By Malavika Neurekar
Goa Daiz translates to Goa’s Heritage.
That was the name originally chosen for the museum. It signified everything that the museum intended to preserve and generate awareness about: the rich culture, traditions, and customs peculiar to this specific stretch of geography. Goa Daiz. It was almost finalized. Yet, there was something odd about it. Goa Daiz. The more and more one said it, the more obvious it became.
It was a little ominous to name a museum something that sounded phonetically similar to Goa Dies. So after much more brainstorming, the name that was finally settled upon was Goa Chitra. The Picture of Goa.
The next step in creating the Goa Chitra brand – choosing a logo – was a much more instantaneous decision. Every artefact within the walls of Goa Chitra is held by Victor Hugo with a certain amount of pride and reverence. However, when it was time for Bismark Dias to conceptualise a logo, nothing stood out more than Hugo’s prized ghanno. Apart from its aesthetic magnificence, the story behind its acquisition adds depth and meaning to the implement.
As is the case with a significant number of Goa’s traditional agricultural implements, the ghanno is no longer in use and has been replaced by mechanised oil mills. The quest for a functional ghanno led Victor Hugo to come into contact with a number of ghanekars, the community of traditional oil millers. In 1992, Victor Hugo was travelling around Goa, retracing the trade routes as they had existed in the Kadamba period. It was during this time, in the Pilar-Agasaim area, when his sight fell upon what looked like two massive stone pillars buried under the ground. These stone objects were actually the remnants of what used to be two fully-functioning ghannos. Several years later, Victor was still on the lookout. His diligent inquiries ultimately led him to Agonda. Arriving here on a Sunday morning with his friend Ketan Naik, Victor realised that the ghanekar in question had not only destroyed his ghanno, but was also selling off his property. A harsh critic of the practice of bhatkars selling their inherited land for commercial development, Victor asked the ghanekar why he was selling his land for such an unreasonably small amount. The ghanekars response – something Victor Hugo still recalls with disgust – was that he was selling off his land to the then-chief minister. The Minister’s son, who was studying in the US, yearned to sit under the shade of a coconut tree, relishing on tender coconut water. In turn, the minister had offered a promotion to one of his bodyguards, who happened to be the ghanekar’s son. Appalled and yet even more determined now, Victor Hugo eventually ended up at the doorsteps of one Balaji Anand Naik of Canacona. His search had finally come to an end – Balaji Naik possessed the elusive ghanno! However, the struggle did not end here. The ghanno was in shambles, and it took almost one more year before it was restored to its original form.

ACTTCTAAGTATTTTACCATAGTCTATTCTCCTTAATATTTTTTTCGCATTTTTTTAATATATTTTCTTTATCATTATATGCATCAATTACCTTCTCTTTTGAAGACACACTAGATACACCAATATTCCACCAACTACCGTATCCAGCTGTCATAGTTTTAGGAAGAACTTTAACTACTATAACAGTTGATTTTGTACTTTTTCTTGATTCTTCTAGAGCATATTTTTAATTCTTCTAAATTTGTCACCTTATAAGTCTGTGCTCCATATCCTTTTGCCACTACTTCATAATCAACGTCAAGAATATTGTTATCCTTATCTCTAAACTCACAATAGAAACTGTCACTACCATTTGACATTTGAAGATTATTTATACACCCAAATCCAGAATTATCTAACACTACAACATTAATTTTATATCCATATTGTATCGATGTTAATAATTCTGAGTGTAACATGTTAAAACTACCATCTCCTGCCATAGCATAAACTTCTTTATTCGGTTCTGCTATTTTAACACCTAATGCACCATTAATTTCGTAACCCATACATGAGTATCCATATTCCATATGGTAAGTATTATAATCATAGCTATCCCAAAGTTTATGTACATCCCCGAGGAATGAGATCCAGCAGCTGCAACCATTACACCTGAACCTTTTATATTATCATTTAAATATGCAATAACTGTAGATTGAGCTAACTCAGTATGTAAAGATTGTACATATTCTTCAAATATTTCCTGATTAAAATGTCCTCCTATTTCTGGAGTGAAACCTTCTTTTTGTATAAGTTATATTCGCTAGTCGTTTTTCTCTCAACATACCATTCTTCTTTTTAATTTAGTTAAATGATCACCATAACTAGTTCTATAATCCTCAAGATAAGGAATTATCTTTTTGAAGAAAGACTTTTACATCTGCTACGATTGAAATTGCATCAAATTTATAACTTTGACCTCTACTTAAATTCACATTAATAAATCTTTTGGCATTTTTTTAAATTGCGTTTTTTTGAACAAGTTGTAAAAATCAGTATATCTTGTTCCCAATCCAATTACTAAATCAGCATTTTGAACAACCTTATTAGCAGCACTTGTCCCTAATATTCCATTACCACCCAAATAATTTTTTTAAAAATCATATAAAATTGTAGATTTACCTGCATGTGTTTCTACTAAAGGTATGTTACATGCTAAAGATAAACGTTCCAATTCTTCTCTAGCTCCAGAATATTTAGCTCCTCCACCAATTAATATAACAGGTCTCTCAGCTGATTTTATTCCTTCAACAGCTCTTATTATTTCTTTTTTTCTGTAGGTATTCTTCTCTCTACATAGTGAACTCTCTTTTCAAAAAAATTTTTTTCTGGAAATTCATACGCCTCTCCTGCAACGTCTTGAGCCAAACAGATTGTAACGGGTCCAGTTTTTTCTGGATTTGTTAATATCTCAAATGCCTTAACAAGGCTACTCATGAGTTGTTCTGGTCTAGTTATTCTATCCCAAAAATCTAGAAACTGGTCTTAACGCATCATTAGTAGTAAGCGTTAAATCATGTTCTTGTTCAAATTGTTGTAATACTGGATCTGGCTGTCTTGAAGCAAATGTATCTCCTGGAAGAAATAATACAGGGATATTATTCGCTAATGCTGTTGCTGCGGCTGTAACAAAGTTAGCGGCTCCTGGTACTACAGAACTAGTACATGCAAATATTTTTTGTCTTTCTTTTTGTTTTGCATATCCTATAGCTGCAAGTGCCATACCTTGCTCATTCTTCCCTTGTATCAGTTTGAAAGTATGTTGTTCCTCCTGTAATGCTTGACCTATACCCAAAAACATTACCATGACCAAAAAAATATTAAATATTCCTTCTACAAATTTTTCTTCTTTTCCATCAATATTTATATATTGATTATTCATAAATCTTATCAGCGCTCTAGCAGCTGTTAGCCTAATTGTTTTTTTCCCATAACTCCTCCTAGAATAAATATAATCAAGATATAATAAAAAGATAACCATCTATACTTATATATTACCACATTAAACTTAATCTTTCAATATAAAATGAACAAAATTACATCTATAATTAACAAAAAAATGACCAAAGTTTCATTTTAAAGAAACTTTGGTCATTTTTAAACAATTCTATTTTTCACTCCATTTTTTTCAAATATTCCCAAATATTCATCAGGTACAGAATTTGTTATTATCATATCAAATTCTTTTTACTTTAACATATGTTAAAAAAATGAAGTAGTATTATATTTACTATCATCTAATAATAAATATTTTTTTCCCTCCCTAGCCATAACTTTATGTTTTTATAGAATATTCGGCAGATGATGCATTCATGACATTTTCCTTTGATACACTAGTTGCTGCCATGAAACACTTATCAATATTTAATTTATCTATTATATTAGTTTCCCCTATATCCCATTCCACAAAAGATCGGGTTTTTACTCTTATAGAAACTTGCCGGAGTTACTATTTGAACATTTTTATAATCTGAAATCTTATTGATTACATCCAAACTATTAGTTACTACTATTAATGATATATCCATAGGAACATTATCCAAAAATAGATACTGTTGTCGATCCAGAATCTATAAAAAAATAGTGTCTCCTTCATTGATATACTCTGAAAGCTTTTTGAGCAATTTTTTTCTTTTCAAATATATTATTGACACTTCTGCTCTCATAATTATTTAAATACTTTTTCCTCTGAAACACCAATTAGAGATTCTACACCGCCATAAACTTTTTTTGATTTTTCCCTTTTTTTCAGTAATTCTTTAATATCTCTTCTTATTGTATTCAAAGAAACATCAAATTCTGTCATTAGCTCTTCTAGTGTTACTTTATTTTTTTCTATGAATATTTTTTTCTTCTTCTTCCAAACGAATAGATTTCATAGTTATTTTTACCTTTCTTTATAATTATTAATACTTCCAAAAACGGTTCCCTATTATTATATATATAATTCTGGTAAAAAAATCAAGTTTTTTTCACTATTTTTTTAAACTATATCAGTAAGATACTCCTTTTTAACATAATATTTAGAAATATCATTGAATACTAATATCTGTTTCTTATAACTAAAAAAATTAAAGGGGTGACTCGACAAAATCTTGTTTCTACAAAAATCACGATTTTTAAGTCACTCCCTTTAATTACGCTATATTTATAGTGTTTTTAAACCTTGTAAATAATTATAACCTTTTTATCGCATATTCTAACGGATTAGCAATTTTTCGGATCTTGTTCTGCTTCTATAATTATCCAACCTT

Today, the implement sits proudly in Goa Chitra. As the last remaining functional ghanno, it symbolises the spirit and ambition of Goa Chitra which is, the preservation of all salvageable pieces of our past. The brush with the ghanekar in Agonda is representative of how dirty politics and the blind race for money and power stand in the way of this noble attempt. It is thus apt that it is the ghanno that adorns the logo of Goa Chitra. When asked “why did you choose the ghanno for the logo?” Victor Hugo replies instantly “because it took me fourteen years to find it.” The search for the ghanno represents everything that Goa Chitra stands for: dedication, perseverance, and victory in the face of adversity.